First, let me say that I scoff at the concept that her adoring and subservient staff really ever had a choice to refuse the vegan challenge by their boss. That aside, the show began with Oprah’s newest BFF, Kathy Freston, hawking the virtues of veganism.
Freston, a winsome former model with long, blonde hair, skinny jeans and powerful, wealthy people on ‘speed dial,’ is the kind of gal who could sell ice cream to an Eskimo. (Make that, er, tofu yogurt?) Clearly, Freston has ‘sold’ Oprah on the health, spiritual and environmental benefits (as she sees them) of shunning all animal products.
Freston, who only became a vegan a couple years ago, preaches ‘leaning in’ to a meatless lifestyle; in other words not beating yourself up if you ‘slip’ and have a tuna fish sandwich or a speck of cheese (sigh). But from my perspective as a working mom and farmer’s daughter, there was too much shaming and finger-pointing going on to have this show represent ‘choice’ or a gradual ‘leaning in’ to anything, especially for working women who are already struggling to meet society’s expectations of ‘perfect’ employee, cook, mother, wife and humanitarian.
“It tastes gross; no wonder people lose weight on this stuff,” said one staffer, who mourned her daily burger routine. She was promptly ‘corrected’ by Freston and told her protesting taste buds and hunger rumblings were because she’s an ‘addict’ going through withdrawal. The rest of the ‘vegan resistors’ were met with similar ‘corrections’ (all on-camera): www.oprah.com/oprahshow/Struggling-with-the-Vegan-Challenge-Video
Another guest on Oprah’s Vegan Challenge show was Michael Pollan (author of ‘The Omnivore’s Dilemma’ and a devoted critic of modern livestock production). Pollan seemed downright rational compared to Freston (and that’s saying something). here was also a young woman who represented Cargill, the Temple-Grandin-designed meat processing facility, where cows enter and steaks exit. Cargill is proud of their plants and preach the value of keeping animals calm, giving them a dignified, painless death.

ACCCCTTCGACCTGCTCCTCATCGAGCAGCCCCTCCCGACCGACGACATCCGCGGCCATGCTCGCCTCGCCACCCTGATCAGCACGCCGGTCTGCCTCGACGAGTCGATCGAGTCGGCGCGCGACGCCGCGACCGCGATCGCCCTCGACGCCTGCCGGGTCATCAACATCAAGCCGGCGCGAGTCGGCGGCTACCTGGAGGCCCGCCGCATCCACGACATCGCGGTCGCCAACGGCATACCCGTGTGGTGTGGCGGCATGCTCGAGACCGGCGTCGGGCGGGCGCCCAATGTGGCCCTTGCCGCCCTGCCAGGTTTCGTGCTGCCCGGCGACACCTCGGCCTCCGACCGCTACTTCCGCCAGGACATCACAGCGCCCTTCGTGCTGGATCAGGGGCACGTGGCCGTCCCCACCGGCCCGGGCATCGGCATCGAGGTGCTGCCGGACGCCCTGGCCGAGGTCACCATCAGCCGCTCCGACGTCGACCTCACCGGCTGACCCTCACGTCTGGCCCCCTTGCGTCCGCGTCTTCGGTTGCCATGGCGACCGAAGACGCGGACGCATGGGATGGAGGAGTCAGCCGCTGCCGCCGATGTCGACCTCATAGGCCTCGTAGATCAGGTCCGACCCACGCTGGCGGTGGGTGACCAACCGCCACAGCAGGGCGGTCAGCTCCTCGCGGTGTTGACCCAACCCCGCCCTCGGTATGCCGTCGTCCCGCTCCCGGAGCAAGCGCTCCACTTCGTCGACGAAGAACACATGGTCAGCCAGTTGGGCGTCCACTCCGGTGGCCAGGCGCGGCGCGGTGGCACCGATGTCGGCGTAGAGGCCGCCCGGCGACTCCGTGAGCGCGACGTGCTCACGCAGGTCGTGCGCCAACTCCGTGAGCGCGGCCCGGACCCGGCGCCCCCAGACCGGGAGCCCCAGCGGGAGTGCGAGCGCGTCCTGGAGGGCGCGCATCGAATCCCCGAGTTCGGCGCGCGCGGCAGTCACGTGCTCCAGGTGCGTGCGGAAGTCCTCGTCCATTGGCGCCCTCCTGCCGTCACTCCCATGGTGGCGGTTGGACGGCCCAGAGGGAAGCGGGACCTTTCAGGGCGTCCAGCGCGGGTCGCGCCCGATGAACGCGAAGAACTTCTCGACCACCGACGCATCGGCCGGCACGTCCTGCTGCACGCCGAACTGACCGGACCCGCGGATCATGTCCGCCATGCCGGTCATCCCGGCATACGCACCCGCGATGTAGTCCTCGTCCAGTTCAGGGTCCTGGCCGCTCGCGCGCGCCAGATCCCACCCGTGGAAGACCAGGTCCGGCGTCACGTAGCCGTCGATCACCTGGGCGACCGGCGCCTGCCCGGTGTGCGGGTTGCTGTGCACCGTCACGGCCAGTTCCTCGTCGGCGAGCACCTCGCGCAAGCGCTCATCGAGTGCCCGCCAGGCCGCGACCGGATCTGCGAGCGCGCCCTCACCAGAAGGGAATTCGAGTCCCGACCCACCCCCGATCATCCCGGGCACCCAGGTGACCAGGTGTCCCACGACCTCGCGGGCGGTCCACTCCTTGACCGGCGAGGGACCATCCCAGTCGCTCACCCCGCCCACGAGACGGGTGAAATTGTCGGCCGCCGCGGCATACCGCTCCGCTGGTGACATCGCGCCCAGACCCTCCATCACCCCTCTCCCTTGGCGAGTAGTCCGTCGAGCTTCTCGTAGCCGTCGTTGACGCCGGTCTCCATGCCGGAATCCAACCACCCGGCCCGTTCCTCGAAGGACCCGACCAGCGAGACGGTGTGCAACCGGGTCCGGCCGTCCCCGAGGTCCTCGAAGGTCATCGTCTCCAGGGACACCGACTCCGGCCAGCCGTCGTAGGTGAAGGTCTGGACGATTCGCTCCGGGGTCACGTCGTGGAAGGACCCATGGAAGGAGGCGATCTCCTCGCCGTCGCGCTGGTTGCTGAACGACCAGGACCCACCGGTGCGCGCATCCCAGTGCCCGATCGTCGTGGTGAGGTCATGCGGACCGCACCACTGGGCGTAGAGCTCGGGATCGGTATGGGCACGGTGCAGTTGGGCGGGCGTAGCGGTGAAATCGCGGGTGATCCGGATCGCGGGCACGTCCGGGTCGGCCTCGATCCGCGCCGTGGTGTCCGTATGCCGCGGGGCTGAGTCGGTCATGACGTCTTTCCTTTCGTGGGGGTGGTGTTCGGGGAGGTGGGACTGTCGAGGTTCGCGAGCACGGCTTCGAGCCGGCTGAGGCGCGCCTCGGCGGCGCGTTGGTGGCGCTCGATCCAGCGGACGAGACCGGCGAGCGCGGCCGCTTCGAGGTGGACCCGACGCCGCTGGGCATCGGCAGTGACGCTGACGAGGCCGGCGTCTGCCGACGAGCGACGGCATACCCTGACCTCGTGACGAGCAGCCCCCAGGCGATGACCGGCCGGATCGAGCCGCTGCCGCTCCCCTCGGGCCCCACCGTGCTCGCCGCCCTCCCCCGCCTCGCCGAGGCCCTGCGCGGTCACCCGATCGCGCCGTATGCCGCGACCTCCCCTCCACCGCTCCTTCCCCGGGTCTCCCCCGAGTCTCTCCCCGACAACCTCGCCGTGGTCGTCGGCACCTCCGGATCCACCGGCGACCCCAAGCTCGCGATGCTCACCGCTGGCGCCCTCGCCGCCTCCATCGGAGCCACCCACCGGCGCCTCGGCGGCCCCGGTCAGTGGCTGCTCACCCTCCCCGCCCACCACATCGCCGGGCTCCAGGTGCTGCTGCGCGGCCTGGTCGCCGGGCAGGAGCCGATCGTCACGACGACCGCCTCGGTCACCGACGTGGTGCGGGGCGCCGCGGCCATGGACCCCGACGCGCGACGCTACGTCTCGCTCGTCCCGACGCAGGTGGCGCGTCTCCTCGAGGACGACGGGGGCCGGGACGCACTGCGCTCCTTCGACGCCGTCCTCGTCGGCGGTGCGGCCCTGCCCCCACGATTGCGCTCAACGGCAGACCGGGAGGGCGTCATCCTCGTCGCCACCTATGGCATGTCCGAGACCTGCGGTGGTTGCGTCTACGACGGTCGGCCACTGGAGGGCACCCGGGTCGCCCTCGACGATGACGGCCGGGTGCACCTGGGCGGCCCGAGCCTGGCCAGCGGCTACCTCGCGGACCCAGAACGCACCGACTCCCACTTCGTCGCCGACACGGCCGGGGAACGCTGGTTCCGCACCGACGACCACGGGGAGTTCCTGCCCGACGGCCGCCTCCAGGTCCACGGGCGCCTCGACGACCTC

But, a slaughterhouse visit is still not an easy thing to stomach for most folks. Many farmers, who spend generations raising livestock with compassion, haven’t been to a slaughter facility. I’ve seen plenty of tough, Iowa farm kids shed a tear when they sell off their 4-H calves during the State Fair, knowing where they’re bound.
The simple truth is a lot of people like eating milk, cheese, eggs and meat. They care how an animal lived its life but may not want a front seat to the ‘end game’. That doesn’t make them bad people. That makes them practical. here are those who want to dictate an animal’s entire life and in this economically-challenged times, sometimes find themselves the subject of a good ole’ Hollywood send-off. Check this out:
Tongue-in-cheek aside, in the end, even if Oprah isn’t going to give equal time to livestock farmers on her show, I hope you give equal consideration to the generations of expertise and veterinarian guidance used by today’s responsible livestock farmers. I hope you know how hard Iowa livestock farmers work to take care of their animals, even in the worst of times http://goo.gl/sAF46
I really don’t think in these trying times we need to be ‘force fed’ a diet of meat condemnation by former supermodels, whose only credentials are money, an impressive ‘BFF’ and the genetic gift of thinness. As for me, I’ll continue to put plenty of fruit and vegetables on my family’s plates, but I’ll also celebrate the many choices I have at my grocery store’s meat counter. Sure, that kind of balance and common sense probably won’t land me on the NY Times bestseller list or Oprah, but (to borrow Oprah’s mantra) ‘Living My Best Life’ has to be grounded in common sense.
Laurie Johns is Public Relations Manager for the Iowa Farm Bureau